Coaching Corner
Life Coach Tal Fagin Provides Guidance to Your Quandaries
Tal Fagin

Modern Marriage

In order to rekindle the old spark in a relationship, life coach Tal Fagin suggests putting all those “other responsibilities” aside once in a while and making your relationship a priority.

Dear Coach,
My marriage has gone a little stale, and I am hoping you can help me freshen things up a bit. I have no worries about impending divorce—both my wife and I are loyal and committed to one another and our family. Still, I feel as if we have slipped into a comfort rut. The routine rules. Children, work and other responsibilities always come first, leaving little time for anything else. I am not naive enough to expect butterflies after all these years of marriage. I know we are long past the stage of animal lust—dammit! I do believe we can do better, though. Is there anything you might suggest to help us improve our relationship, and maybe even rekindle the old spark.  


Dear Hopeful,
It sounds like you have a nice, stable marriage that could benefit from a little attention and focus. The early “in love” feeling that often leads to marriage is a thrill, and is part of our biology. That fluttery, jittery, I-can’t-eat-sleep-work-or-think-about-anything-but-you phase of a relationship plays a crucial evolutionary role. It makes us want to mate, and ensures our survival.  

It is also, sadly, short-lived. 

Biologically, the euphoria of early love may not be meant to last—if it did, no one would ever get anything done—but your hope is not misguided. It may even be your greatest ally in this effort, because if you truly want to get out of that “comfort rut,” it will take effort.   

Even the hottest blaze will go to ash without tending and care.

Sustaining heat in a long-term relationship requires us to balance two opposing sets of fundamental human needs. Esther Perel, rock-star relationship therapist and author of Mating in Captivity, puts it something like this: On one hand, is our need for security, predictability, safety, dependability, reliability and permanence—all anchoring, grounding experiences. On the other hand is our equally strong need for adventure, novelty, mystery, risk, surprise and even danger—all the fun, sexy stuff.    

Can one marriage have it all? Is “happily ever after” ever really possible? I say, yes and yes!

Your mission, Hopeful, should you choose to accept it, is to put all those “other responsibilities” aside once in a while and make your relationship a priority. Anything you can do to inject novelty, mystery, laughter, adventure or surprise into your life and marriage will help.  

Beyond that, I invite you to try the following:  

Get Inspired. Before you devise any grand plans or strategies for stoking the marital flame, go deeper. Why do you want to “freshen” up the marriage? Why do you want to improve your relationship or rekindle the old spark? These may seem like ridiculous questions with obvious answers, but humor me.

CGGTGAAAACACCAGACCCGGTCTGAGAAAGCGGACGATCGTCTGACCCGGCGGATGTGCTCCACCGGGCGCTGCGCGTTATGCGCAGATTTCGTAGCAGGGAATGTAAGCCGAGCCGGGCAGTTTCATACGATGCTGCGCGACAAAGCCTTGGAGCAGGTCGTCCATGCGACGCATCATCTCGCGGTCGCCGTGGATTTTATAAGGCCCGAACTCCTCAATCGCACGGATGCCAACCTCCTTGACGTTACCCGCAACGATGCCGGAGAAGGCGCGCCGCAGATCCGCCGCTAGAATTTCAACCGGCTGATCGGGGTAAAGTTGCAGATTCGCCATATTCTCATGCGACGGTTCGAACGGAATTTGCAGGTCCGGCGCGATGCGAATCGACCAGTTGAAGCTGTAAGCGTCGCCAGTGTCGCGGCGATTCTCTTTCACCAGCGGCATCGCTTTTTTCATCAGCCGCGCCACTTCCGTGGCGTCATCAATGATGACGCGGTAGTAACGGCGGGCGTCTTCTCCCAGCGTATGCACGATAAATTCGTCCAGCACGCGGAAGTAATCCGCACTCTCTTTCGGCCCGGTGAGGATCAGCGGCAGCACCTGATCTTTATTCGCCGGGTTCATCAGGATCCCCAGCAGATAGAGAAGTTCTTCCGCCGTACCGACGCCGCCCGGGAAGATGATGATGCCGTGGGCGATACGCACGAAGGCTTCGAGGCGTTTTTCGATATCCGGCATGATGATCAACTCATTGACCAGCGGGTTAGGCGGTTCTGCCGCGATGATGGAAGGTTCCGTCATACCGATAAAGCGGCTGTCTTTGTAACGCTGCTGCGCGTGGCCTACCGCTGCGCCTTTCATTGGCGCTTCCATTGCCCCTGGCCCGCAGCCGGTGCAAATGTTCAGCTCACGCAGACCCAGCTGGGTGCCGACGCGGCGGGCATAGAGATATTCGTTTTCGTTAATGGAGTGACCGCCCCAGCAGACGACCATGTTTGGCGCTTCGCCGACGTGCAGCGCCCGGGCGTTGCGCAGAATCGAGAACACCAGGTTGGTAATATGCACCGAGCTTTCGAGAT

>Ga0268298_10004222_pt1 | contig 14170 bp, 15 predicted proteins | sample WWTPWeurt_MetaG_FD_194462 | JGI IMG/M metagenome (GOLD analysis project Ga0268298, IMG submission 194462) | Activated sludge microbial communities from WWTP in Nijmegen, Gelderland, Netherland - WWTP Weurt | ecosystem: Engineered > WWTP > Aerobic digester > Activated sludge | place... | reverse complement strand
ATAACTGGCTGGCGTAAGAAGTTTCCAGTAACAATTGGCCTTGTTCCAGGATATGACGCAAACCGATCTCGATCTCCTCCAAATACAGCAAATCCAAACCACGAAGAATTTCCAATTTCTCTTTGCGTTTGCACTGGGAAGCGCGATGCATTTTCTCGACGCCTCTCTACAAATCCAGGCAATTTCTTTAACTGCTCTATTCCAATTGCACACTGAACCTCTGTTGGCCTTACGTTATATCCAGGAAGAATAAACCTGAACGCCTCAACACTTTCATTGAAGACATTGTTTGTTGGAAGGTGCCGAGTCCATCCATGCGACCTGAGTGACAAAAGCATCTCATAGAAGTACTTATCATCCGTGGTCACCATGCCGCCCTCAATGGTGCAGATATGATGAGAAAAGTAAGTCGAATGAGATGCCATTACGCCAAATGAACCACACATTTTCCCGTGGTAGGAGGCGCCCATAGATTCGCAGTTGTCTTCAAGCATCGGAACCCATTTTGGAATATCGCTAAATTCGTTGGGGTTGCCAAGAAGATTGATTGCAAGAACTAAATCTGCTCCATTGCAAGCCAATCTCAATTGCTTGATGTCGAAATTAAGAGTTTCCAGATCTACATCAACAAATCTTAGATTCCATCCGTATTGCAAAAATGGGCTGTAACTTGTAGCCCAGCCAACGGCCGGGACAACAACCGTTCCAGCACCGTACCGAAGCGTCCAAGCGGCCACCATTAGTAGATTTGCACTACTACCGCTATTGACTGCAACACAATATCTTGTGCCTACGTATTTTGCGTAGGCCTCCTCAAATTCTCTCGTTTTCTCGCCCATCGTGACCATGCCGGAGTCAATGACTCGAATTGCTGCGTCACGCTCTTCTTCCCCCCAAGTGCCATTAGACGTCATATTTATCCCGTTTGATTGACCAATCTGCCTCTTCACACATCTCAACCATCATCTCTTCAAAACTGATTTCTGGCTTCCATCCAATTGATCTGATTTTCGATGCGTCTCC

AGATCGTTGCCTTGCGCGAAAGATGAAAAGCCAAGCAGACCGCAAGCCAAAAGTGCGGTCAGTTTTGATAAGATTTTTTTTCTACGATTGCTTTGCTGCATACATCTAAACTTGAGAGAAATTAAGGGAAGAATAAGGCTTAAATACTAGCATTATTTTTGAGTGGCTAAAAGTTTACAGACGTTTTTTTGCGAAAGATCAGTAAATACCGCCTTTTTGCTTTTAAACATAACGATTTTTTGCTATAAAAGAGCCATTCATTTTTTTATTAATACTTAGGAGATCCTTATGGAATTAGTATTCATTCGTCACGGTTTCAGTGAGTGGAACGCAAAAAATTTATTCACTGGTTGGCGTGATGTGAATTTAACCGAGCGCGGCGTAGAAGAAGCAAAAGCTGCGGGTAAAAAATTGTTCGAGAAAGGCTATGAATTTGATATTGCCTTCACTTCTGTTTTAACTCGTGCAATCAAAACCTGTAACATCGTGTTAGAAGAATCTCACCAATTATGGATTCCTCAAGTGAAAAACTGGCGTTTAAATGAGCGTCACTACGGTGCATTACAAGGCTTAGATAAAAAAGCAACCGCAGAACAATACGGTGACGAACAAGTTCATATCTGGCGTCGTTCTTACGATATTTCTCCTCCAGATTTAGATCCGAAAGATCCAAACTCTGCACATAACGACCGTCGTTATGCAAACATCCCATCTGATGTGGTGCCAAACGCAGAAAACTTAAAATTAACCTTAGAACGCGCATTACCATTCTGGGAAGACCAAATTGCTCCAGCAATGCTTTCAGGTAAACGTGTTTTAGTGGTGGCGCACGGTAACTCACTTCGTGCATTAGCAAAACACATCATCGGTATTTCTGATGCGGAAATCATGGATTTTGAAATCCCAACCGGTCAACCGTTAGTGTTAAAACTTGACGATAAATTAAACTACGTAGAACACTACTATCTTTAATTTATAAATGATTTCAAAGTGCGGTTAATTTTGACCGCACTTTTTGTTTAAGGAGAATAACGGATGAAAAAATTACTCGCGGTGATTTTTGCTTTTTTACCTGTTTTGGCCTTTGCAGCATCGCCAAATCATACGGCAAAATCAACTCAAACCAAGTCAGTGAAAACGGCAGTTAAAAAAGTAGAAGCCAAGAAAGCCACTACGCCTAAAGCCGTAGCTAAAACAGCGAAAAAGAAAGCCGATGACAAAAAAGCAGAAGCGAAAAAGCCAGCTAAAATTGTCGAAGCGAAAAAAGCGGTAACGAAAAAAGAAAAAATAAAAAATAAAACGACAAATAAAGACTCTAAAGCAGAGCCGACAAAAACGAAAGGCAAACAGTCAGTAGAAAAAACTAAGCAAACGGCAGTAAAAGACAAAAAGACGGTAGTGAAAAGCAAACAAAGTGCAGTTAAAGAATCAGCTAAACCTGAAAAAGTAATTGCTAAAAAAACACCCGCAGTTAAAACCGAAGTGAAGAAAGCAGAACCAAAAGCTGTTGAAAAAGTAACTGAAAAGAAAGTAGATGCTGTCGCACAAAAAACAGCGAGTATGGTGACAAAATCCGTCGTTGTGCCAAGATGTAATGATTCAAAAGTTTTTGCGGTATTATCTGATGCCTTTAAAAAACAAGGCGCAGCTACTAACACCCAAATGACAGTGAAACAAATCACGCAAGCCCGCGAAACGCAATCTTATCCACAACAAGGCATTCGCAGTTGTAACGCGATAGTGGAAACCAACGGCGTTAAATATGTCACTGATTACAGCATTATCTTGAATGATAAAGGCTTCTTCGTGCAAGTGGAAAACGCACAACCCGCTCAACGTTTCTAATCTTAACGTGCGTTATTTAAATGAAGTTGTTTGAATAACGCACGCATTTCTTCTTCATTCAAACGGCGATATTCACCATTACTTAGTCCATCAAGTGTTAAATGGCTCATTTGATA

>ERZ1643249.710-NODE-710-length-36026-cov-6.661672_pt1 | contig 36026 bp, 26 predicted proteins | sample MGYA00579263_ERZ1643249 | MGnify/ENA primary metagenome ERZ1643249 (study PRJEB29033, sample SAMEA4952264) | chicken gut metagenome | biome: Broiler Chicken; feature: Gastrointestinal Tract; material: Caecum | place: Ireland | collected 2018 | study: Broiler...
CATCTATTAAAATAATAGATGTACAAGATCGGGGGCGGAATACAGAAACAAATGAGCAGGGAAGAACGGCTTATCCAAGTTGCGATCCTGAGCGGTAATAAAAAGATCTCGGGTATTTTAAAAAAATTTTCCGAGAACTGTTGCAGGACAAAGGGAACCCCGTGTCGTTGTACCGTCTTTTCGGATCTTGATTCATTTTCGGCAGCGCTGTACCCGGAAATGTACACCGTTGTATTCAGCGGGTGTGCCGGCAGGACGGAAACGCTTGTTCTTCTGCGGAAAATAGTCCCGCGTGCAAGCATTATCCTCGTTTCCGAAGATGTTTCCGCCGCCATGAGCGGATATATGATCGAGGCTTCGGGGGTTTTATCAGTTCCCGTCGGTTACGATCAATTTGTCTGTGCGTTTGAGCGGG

What is your ideal vision for your marriage? What do you need or want that you are you currently missing? What are you looking to feel?

Now, from that place, I invite you to get motivated and inspired. What can you do differently to bring more of that into your marriage?  

Clear the Air. Begin a new dialogue. Express your love, devotion and desires to your wife. Let her know how you feel, and ask her to do the same. Keep the lines of communication open and inviting, as opposed to agenda-driven or demanding. Drop your defenses and encourage her to do the same. Learn to truly listen to one another, to approach each other with care and interest, but also with curiosity, warmth and playfulness.  

More on Novelty. One of the most common excuses people give for straying from a marriage is that the affair “made them feel alive again.” Often, it is not the spouse that is the problem, but the drudgery and routine that makes us feel dead inside. Perhaps you feel there should be more to life than the same old dull routine? Go ahead—add more. Shake things up. Any new activity or change of scenery—dance lessons, bungee jumping, travel or bedroom antics—can help you feel renewed and refreshed, minus the pain of infidelity. Tackling new challenges together as a couple can be invigorating, providing opportunities to bond and deepen your connection. You might even learn something new about one another, or come to see each other in surprising new lights.

Maintain Mystery. Some couples do absolutely everything together—and in front of one another—but total familiarity is not always sexy or attractive. Passionate couples balance their need to feel totally comfortable with each other, with the competing need to be desirable—and desire comes from wanting something you don’t already have. This is where sharing less and maintaining a little allure and mystery can help. 

Get Laughing. Try doing things that make you laugh together—whether checking out a comedy act or making fools of yourselves at karaoke. Fun and laughter are great antidotes to the heaviness of responsibility, and will likely help you feel less burdened and more connected, less shackled and more vital.  

Reminisce Together. Revisit your earlier younger days, through stories or old photos. Recall carefree, joyful, more gaga times, relive them together and see where it leads.